by Jane Cowles
When the sales tax filing date came around in March, many businesses struggling due to COVID19 may have been scrambling to scrape a few dollars together to remit sales tax returns and pay taxes on time.
Luckily for those of you who missed the deadline, Governor Cuomo’s Executive Order 202.32 has extended the filing and payment date for quarterly and annual sales tax until June 22, 2020. However, taxpayers must apply for relief.
N-20-6 -Extension to June 22, 2020 for Quarterly and Annual Sales Tax
Originally, the extension to file sales tax and remit payment was set for May 19th, but Governor Cuomo extended this deadline to June 22nd. Please visit the New York State Department of Taxation website to request relief. For general information about the extension see N-20-6.
With this extension, many of you can pause with a sigh of relief. However, if you have past due quarters, now is the time to come forward with a fresh start.
If you have past due back sales taxes (or taxes of any kind), have not filed sales tax returns to New York State, and are not being audited, you can make an agreement with New York State to pay past due taxes. The benefits of a voluntary disclosure are penalty abatement and avoiding prosecution for fraudulent conduct related to the sales taxes in question. Visit the New York State Department of Taxation and Finance website for details.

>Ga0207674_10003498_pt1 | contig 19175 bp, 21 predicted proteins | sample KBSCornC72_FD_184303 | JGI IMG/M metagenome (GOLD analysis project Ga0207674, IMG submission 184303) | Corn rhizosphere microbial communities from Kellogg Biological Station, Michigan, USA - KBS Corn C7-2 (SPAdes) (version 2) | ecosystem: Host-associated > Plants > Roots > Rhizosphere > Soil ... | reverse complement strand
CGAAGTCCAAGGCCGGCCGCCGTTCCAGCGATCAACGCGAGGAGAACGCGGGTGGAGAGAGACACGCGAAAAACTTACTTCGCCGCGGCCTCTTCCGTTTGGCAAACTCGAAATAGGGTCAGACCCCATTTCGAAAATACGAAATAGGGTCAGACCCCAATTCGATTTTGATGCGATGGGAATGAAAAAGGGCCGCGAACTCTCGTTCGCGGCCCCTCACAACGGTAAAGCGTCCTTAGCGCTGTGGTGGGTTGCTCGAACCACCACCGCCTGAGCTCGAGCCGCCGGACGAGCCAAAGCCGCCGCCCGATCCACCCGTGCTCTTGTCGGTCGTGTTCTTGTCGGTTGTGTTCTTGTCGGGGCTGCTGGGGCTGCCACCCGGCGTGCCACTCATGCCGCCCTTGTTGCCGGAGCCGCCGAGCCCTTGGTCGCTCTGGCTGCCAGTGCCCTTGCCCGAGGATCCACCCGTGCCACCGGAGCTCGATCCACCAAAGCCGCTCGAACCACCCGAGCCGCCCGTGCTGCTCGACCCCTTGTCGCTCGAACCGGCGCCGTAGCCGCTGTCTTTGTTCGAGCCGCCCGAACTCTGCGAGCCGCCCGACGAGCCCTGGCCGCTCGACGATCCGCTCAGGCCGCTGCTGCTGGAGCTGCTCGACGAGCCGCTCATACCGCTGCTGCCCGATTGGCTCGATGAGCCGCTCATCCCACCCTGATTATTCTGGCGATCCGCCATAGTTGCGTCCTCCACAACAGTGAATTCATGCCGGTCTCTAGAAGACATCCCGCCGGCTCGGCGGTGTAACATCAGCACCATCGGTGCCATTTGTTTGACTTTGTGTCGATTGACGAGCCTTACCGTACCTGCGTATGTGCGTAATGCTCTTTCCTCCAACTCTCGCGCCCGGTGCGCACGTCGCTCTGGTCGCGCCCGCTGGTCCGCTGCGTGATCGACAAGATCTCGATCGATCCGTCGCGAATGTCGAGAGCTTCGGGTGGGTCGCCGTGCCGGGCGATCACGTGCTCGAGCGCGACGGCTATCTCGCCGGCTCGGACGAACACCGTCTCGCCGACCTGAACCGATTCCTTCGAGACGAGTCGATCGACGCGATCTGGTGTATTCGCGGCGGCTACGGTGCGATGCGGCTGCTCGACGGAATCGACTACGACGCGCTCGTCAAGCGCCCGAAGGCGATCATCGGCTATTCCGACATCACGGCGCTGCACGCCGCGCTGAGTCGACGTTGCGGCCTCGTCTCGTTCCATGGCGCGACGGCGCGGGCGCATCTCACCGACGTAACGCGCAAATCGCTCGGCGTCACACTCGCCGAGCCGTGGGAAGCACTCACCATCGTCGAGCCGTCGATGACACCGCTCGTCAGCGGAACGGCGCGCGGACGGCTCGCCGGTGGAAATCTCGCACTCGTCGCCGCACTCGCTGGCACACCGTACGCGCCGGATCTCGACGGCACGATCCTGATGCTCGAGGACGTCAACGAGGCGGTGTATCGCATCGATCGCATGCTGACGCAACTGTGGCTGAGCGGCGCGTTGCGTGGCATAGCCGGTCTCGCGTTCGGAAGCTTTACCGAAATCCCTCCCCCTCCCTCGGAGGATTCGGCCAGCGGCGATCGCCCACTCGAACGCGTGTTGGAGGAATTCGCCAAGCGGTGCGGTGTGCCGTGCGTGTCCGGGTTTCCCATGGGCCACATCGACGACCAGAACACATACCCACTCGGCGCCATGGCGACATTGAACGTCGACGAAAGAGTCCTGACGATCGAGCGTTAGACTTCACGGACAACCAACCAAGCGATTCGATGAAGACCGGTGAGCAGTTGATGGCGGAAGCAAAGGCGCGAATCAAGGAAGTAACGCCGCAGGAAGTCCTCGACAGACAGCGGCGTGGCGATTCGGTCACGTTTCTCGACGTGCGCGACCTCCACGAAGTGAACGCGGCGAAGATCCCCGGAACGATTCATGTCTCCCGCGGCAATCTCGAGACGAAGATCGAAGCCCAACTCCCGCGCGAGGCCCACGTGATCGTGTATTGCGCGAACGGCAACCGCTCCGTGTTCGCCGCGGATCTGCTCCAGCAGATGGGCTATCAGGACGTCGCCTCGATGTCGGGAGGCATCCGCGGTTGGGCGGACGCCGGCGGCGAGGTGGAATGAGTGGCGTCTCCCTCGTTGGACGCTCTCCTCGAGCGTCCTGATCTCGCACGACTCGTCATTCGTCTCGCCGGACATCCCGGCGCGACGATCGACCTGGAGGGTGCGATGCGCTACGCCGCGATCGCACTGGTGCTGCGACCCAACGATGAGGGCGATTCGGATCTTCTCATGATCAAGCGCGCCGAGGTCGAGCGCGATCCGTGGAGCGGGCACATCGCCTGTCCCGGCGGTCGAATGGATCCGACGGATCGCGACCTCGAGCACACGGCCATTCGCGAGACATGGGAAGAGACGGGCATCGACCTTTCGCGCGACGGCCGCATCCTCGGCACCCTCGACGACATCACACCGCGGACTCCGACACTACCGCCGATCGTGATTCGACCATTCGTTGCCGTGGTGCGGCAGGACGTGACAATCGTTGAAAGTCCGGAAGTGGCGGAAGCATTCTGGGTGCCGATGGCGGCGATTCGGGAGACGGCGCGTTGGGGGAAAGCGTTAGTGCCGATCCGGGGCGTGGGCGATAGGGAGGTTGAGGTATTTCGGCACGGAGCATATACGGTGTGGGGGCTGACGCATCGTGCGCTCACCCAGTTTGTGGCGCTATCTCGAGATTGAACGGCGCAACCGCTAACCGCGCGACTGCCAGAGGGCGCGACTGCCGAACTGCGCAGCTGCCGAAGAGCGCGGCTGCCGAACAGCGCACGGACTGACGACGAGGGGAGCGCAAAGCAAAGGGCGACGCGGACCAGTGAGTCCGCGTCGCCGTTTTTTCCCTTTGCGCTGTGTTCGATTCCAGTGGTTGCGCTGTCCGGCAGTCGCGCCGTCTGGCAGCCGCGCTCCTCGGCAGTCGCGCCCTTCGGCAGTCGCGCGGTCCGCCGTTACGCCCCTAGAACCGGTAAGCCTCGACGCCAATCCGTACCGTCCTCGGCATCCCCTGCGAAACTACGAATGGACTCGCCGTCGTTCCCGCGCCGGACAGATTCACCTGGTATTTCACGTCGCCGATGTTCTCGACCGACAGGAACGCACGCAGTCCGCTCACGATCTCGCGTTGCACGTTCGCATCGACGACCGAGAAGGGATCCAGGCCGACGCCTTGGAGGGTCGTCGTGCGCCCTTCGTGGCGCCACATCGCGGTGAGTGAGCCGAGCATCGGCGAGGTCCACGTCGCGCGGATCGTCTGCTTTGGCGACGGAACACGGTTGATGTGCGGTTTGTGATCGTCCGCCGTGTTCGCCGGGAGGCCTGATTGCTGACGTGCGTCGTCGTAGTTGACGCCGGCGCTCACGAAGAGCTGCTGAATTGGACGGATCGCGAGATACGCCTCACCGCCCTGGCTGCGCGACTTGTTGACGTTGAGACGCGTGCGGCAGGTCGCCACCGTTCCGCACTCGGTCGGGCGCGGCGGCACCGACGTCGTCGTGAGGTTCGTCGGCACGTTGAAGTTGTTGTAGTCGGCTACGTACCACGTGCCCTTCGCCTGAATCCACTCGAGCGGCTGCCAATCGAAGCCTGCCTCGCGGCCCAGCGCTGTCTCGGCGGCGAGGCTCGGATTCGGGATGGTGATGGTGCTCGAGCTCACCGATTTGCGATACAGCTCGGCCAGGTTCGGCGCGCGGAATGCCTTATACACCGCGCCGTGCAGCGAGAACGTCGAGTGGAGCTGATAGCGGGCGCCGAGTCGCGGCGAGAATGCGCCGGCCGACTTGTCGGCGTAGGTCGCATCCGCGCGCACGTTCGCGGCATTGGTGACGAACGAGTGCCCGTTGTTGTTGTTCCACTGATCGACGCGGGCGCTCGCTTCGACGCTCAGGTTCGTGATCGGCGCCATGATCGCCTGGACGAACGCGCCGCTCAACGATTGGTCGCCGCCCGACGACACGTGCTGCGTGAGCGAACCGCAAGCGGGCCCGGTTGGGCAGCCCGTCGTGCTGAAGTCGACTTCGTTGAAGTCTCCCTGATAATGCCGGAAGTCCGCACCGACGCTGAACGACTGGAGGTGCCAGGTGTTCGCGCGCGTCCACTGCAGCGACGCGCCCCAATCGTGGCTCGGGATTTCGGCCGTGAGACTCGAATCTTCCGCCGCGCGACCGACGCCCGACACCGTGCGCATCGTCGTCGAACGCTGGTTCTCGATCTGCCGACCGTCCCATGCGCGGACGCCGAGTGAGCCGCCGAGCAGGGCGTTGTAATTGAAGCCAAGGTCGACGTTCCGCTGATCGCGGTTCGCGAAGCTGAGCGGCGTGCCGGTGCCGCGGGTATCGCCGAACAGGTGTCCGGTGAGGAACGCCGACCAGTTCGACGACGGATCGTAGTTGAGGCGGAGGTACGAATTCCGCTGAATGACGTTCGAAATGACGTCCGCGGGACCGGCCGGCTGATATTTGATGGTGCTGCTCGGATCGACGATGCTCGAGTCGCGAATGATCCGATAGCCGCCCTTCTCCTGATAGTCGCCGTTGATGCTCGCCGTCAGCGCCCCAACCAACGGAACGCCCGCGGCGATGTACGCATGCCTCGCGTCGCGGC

Planning for Sales Tax
Sales taxes are known as trust fund taxes because you collect the tax from you customer and hold it in trust for the state. So technically, your customer pays the tax to New York at the time of sale and you as a business owner simply hold the taxes to be paid the New York State at a later date. So when you collect these taxes, the money belongs to the state, not you. Set up a separate bank account to keep the collected sales taxes and then when the due date for taxes comes, the money will always be in the account. Starting in 2011, New York State suggests that businesses establish a separate bank account for sales taxes and may even require it for some businesses. For additional details, visit the New York State Department of Taxation and Finance website.
This information is provided for general informational purposes only. No information contained in this article should be construed as legal advice and does not establish an attorney-client relationship.
Jane Cowles is an attorney focusing on contract law, business law (start-up, planning and restructuring), tax law and art law. She has over 10 years experience working with business transactions at boutique law firms and as a tax advisor for Ernst & Young. She has a solo practice in Rockland County and advises creative professionals, small businesses, and entrepreneurs. She is available to help with all the challenges individuals and business currently face with the COVID19 pandemic. For more information, visit her website www.janecowlesattorney.com or email her at email@example.com. She is offering 30 minute FREE consultations by telephone or video conference.